Once lauded as the preseason No. 1 with the Heisman Trophy favorite at quarterback, the USC football program sank to historic depths in 2012. What's the state of the program and is the sky falling on USC? Your bloggers debate:
Ted Miller: Is the sky falling for USC? Maybe just a little, at least if you believe in momentum.
In August, the Trojans were ranked No. 1 in the Associated Press poll. They were rolling with the nation's No. 1 recruiting class. Quarterback Matt Barkley was the golden boy of the preseason, the top Heisman candidate, lauded for his unselfish decision to return for his senior season. And coach Lane Kiffin, after leading the Trojans to a 10-2 finish in 2011, seemed to be well on his way to proving his skeptics wrong and rewriting the story of his coaching career.
Now, in February, USC is coming off a 7-6 season, the first time a preseason No. 1 team lost six games. It lost five of its final six games, including an execrable performance against middling Georgia Tech in the Sun Bowl. After the game, there was a locker-room altercation that involved some players bad-mouthing Barkley. Further, Kiffin has been -- fairly -- blamed for the collapse, and many of his actions during the season served to reinforce his image as a guy obsessed with working the angles instead of focusing on the details. All this serves to put Kiffin on perhaps the hottest seat in the nation heading into 2013.
Further, the recruiting class, the one constant during the surprising losing, ended up ranked 14th in the nation after several players decommitted. A handful of those decommitted players added salt to the Trojans' wounds by signing with rivals UCLA and Notre Dame.
Why did they decommit? The reasons are likely to be specific to the individual athlete, but it's fair to say that the program's fall from grace and Kiffin's uncertain status played a role.
The program was perceived in a much different way in August than it is today. The considerable momentum of the preseason has reversed. Considerably.
Of course, USC still signed an outstanding recruiting class, with 12 of the 13 members earning four stars and nine ranking among the nation's top 150 players. The present negative momentum can be quickly reversed with a fast start to the season. If Kiffin wins nine or 10 games, he'll probably be back in 2014, especially if he can beat UCLA and Notre Dame in the process -- and the Bruins in particular.
So, really, the sky is not falling over Heritage Hall.
But it is definitely blocked by dark, threatening clouds no USC fan likes to see.
Kevin Gemmell: No, the sky is not falling on USC. And I'll tell you why. There aren't many schools in the country that finish 7-6 and can bring in a recruiting haul -- considered by some to actually be a disappointment -- like the Trojans did earlier this week. There aren't a lot of schools that can look as bad as the Trojans did in 2012 and still ink six players rated in the top six for their positions nationally -- including the Nos. 1 and 3 safeties, the No. 2 pocket passer and the No. 3 defensive tackle. USC is a brand name and is always going to attract elite recruits. Even in the worst of times. And it can't get much worse than it did last season.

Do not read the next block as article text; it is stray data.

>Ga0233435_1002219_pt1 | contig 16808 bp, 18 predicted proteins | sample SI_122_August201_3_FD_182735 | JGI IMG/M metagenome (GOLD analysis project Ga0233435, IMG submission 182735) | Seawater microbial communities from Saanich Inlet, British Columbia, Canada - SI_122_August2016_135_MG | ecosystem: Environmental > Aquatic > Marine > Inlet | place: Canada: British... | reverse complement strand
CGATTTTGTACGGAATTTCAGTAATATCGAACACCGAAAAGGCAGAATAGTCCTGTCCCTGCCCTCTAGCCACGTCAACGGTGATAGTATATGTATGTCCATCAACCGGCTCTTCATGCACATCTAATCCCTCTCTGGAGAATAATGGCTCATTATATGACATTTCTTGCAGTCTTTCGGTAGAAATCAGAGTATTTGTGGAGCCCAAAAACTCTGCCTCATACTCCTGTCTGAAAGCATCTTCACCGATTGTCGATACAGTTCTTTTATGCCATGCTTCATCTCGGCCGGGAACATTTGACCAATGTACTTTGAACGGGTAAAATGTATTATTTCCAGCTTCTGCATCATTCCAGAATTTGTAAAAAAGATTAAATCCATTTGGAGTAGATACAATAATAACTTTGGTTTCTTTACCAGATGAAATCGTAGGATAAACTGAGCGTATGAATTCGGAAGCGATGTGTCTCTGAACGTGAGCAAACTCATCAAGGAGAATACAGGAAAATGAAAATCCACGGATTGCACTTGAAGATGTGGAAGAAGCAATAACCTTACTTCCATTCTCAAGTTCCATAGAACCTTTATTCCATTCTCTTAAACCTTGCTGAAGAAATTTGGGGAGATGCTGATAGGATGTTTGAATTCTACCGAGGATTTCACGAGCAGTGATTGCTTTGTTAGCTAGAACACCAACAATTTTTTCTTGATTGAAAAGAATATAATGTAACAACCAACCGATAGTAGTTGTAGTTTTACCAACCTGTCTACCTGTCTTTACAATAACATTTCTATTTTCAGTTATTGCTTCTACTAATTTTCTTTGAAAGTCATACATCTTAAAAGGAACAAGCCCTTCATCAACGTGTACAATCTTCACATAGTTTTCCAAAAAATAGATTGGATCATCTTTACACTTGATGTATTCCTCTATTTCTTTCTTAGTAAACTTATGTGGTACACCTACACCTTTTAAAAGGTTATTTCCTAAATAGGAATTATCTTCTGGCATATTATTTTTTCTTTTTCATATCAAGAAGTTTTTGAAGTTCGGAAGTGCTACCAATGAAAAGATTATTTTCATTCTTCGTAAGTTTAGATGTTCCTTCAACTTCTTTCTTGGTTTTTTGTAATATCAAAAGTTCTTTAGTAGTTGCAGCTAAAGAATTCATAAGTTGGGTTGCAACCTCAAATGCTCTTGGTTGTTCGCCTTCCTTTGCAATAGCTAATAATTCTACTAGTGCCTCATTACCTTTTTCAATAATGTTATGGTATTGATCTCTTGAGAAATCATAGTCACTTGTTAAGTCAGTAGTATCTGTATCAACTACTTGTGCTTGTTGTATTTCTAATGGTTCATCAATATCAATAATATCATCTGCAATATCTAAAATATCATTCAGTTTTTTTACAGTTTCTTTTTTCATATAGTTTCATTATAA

I've been very critical of the 2012 edition of USC football. In a word, it stunk. It was like watching a train wreck crash into a train wreck that crashed into a manure pile. For whatever reason, despite an abundance of talent, the chemistry proved toxic. Kiffin has, rightfully so, shouldered the lion's share of the blame.
All that said, with the talent USC has on its roster as of today, the Trojans can win at least nine games in 2013 (pause for laughter). I say again, the Trojans can win more games in 2013 than the team with Barkley, Robert Woods, Khaled Holmes, Nickell Robey and T.J. McDonald.
Bad years -- for whatever reason -- happen. But folks weren't screaming to fire Kiffin when he took over a program on probation and went 18-7 in his first two seasons -- including the aforementioned 10-win campaign in 2011. People weren't calling for his head when the Trojans won at Autzen Stadium in 2011 -- something only one other Pac-12 team has been able to do since 2008.
What made 2012 so much worse than it should have been were the off-field issues that came across as bush league. Those are easily corrected. You know how? Stop doing stupid things off the field! That should do the trick. And while we're at it, stupid things on the field don't work that well either. Free tip.
The spotlight won't be nearly as bright in 2013 as it was in 2012. The Trojans will probably start off in the preseason top 25. Maybe they even sneak into the top 20. That's a lot more psychologically manageable than No. 1. The schedule sets up nicely with four very winnable games before the Trojans travel to Arizona State at the end of September for their first Pac-12 South showdown. Then they get a week and a half to prep for Arizona and an extra two days to prep for Notre Dame. More importantly, it gets a lot of young players time to get acclimated. There is also a lot of returning talent that saw a great deal of playing time in 2012 -- for better or worse.
As of Feb. 8, 2013, I'm not sure who is going to win the Pac-12 South. I might give a slight edge to either Arizona State or UCLA. But discounting the Trojans is just foolishness. No, USC fans, the sky is not falling. Sometimes you just have to put the past behind you and -- as you folks say -- fight on.